29 March 2023 was a day to remember in the fight against the consequences of global warming.
On that day the United Nations General Assembly (UNGA) agreed to a resolution seeking an advisory opinion from the International Court of Justice (ICJ) about states’ obligations regarding climate change, including their human rights obligations to reduce greenhouse gas emissions.
By coincidence this came on the same day that two lawsuits regarding states obligations for climate change appeared before the European Court of Human Rights (ECHR).
And on the same day the UK government’s Climate Change Committee (CCC) issued its damning report on the lack of progress by the UK government, saying the UK is ‘strikingly unprepared’ to cope with the impacts of the climate crisis.
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The UNGA resolution asked the ICJ for guidance on questions of accountability for “states that have caused significant harm to the climate,” including with respect to small island states, and to peoples and individuals adversely affected by climate change.
The ICJ’s advisory opinion will not be legally binding but it will carry great moral and legal authority and can ultimately become part of customary international law, which is legally binding on states.
The resolution was initiated by Vanuatu, a South Pacific island state whose very existence is at risk from climate change. Nearly 20 countries around the world, most of them small, actively championed the resolution in a global demonstration underlining the urgency of the climate crisis.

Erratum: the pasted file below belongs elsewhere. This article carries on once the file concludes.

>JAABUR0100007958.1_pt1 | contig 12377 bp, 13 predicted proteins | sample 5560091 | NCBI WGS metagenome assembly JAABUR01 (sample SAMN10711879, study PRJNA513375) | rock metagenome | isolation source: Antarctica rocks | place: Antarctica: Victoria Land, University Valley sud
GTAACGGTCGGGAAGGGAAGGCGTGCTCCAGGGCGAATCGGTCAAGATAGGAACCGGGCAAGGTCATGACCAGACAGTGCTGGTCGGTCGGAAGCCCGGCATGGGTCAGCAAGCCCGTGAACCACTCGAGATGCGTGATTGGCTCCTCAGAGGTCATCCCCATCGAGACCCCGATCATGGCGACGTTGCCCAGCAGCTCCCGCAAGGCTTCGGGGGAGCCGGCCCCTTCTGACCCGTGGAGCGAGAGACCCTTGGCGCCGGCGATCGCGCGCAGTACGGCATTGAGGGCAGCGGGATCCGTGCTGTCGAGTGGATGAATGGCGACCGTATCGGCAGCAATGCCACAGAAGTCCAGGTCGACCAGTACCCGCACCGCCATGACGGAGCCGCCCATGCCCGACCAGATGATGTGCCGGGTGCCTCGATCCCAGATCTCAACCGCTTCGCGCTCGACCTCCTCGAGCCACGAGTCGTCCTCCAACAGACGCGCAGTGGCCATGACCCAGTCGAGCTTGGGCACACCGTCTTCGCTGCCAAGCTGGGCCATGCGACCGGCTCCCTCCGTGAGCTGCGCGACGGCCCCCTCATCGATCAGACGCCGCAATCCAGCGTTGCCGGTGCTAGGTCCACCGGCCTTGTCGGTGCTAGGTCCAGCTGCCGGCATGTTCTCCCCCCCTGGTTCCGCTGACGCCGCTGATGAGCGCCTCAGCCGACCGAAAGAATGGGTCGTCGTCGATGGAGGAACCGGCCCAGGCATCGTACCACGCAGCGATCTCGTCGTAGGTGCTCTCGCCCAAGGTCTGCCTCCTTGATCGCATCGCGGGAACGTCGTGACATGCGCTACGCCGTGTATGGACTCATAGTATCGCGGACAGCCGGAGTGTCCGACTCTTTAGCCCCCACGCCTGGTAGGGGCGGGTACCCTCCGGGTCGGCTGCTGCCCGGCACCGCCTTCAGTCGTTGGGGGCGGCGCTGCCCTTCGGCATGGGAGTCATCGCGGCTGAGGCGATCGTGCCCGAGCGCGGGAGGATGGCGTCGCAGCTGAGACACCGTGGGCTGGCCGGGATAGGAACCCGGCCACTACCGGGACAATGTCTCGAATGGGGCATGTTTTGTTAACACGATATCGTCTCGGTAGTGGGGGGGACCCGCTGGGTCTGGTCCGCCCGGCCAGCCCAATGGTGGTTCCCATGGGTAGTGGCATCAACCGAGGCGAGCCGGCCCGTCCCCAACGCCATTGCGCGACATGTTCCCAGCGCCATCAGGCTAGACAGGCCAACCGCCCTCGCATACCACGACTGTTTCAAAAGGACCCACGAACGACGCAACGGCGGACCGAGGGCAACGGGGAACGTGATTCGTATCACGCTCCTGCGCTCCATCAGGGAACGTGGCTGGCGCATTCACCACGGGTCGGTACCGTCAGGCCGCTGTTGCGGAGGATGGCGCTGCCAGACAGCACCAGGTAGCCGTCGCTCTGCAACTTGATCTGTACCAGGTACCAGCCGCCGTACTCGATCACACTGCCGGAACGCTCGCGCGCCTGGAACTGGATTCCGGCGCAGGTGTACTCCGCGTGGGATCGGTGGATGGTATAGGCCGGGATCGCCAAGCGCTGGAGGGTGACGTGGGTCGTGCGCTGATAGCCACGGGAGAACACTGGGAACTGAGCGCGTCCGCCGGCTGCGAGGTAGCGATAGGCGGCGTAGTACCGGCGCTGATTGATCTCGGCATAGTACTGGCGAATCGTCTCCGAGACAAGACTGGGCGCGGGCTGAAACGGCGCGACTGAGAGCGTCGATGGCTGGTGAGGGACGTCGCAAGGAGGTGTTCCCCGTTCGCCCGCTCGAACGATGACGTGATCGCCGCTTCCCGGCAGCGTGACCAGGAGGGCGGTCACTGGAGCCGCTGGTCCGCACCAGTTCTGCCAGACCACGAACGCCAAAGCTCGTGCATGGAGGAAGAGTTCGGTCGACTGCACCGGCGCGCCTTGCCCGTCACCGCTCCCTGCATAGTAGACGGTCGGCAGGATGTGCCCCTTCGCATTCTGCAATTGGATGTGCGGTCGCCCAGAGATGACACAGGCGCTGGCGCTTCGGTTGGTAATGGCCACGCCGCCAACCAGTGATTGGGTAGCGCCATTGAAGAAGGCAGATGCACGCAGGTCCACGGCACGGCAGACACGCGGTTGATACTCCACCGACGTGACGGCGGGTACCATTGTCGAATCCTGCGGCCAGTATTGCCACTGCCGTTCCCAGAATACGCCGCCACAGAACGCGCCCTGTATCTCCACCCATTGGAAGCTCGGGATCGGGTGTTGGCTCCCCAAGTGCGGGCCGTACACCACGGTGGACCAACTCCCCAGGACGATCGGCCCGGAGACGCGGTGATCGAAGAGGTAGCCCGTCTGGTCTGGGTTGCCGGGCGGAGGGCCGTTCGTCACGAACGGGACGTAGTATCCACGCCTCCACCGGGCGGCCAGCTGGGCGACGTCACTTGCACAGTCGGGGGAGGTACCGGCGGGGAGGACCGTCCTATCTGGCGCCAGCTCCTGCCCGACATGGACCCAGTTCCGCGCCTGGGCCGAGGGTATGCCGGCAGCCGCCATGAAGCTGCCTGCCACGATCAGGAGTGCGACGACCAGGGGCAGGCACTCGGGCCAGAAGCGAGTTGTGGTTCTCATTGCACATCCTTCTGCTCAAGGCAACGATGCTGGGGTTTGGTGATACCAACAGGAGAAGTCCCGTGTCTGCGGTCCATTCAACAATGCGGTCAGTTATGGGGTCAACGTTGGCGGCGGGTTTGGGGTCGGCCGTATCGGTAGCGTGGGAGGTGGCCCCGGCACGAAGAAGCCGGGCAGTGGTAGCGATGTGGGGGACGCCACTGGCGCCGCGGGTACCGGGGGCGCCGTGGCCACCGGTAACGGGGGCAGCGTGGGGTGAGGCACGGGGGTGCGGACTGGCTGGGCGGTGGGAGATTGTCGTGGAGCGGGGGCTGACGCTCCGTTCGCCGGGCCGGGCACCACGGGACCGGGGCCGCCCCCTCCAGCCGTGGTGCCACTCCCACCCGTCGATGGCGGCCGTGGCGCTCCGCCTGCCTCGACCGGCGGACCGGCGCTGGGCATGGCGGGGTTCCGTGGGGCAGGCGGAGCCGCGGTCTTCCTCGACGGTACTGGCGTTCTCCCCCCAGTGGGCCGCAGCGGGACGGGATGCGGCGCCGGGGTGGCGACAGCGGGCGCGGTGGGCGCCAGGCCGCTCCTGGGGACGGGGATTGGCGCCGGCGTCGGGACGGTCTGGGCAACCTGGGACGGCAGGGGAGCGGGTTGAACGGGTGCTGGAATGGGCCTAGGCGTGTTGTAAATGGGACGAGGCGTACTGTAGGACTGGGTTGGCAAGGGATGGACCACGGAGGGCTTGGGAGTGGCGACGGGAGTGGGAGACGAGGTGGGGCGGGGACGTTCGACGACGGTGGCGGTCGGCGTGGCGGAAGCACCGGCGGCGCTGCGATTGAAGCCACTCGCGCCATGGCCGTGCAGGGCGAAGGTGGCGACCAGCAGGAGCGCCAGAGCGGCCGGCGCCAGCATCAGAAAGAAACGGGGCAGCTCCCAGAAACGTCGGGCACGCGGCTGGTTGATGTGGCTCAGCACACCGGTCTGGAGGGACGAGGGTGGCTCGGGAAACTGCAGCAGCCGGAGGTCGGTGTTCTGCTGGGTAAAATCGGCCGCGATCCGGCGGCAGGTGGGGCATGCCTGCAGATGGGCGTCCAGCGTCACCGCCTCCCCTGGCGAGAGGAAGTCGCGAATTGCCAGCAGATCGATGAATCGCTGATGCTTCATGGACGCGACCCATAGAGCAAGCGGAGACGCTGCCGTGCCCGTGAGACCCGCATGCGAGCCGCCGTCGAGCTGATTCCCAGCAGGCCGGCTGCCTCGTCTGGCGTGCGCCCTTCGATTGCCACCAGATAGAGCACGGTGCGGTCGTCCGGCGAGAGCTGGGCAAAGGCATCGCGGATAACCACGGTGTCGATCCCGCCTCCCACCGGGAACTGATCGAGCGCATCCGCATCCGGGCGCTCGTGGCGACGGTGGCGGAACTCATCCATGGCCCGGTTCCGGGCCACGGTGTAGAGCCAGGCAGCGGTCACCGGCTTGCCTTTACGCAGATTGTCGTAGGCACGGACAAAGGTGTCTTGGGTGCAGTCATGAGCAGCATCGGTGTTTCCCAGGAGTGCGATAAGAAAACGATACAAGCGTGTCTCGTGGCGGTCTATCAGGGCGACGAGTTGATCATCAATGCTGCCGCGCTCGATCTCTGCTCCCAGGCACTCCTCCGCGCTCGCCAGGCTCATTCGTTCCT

Supporters of the initiative hope that the ICJ’s advisory opinion will direct countries to strengthen their domestic climate policies by reducing greenhouse gas emissions and will catalyse more ambitious cooperation on climate change among states to protect the rights of at-risk populations in the countries most affected by the climate crisis.
Two ECHR Lawsuits
In the first lawsuit, more than 2,000 Swiss women over the age of 64 complained that the Switzerland has failed to introduce suitable legislation and to put appropriate and sufficient measures in place to attain the targets for combating climate change. They argued that their age made them particularly vulnerable to the climate crisis because heatwaves, which are becoming more frequent and intense, put their health at risk and appealed to the court to order Switzerland to set tougher emission reductions targets and to do everything in its power to do its fair share to keep the global temperature rise to below 1.5C.
The second lawsuit in front of the court on that day was brought against the government of France by Damien Carême, a former mayor of the northern municipality of Grande-Synthe and now a Green MEP.
As mayor, Carême had petitioned the French president, prime minister and environment minister to do more to cut national emissions. He submitted to the court that France has taken insufficient steps to prevent climate change and that this failure entails a violation of the right to life and the right to respect for private and family life.
CCC [Lack of] Progress Report
Talking about the CCC’s highly critical 2023 Progress Report published on the same day, CCC chief executive Chris Stark said that last year’s record UK temperature of greater than 40C and the heatwave that led to the deaths of more than 3000 people will soon “become the norm”, but the UK government is not taking action on heat-proofing homes. “The government is not putting together a plan that reflects the scale and the nature of the risks that face the whole country. This is completely critical. There is no option but to adapt to the change in the climate. The question is only whether we do that well by doing it early or wait until later.”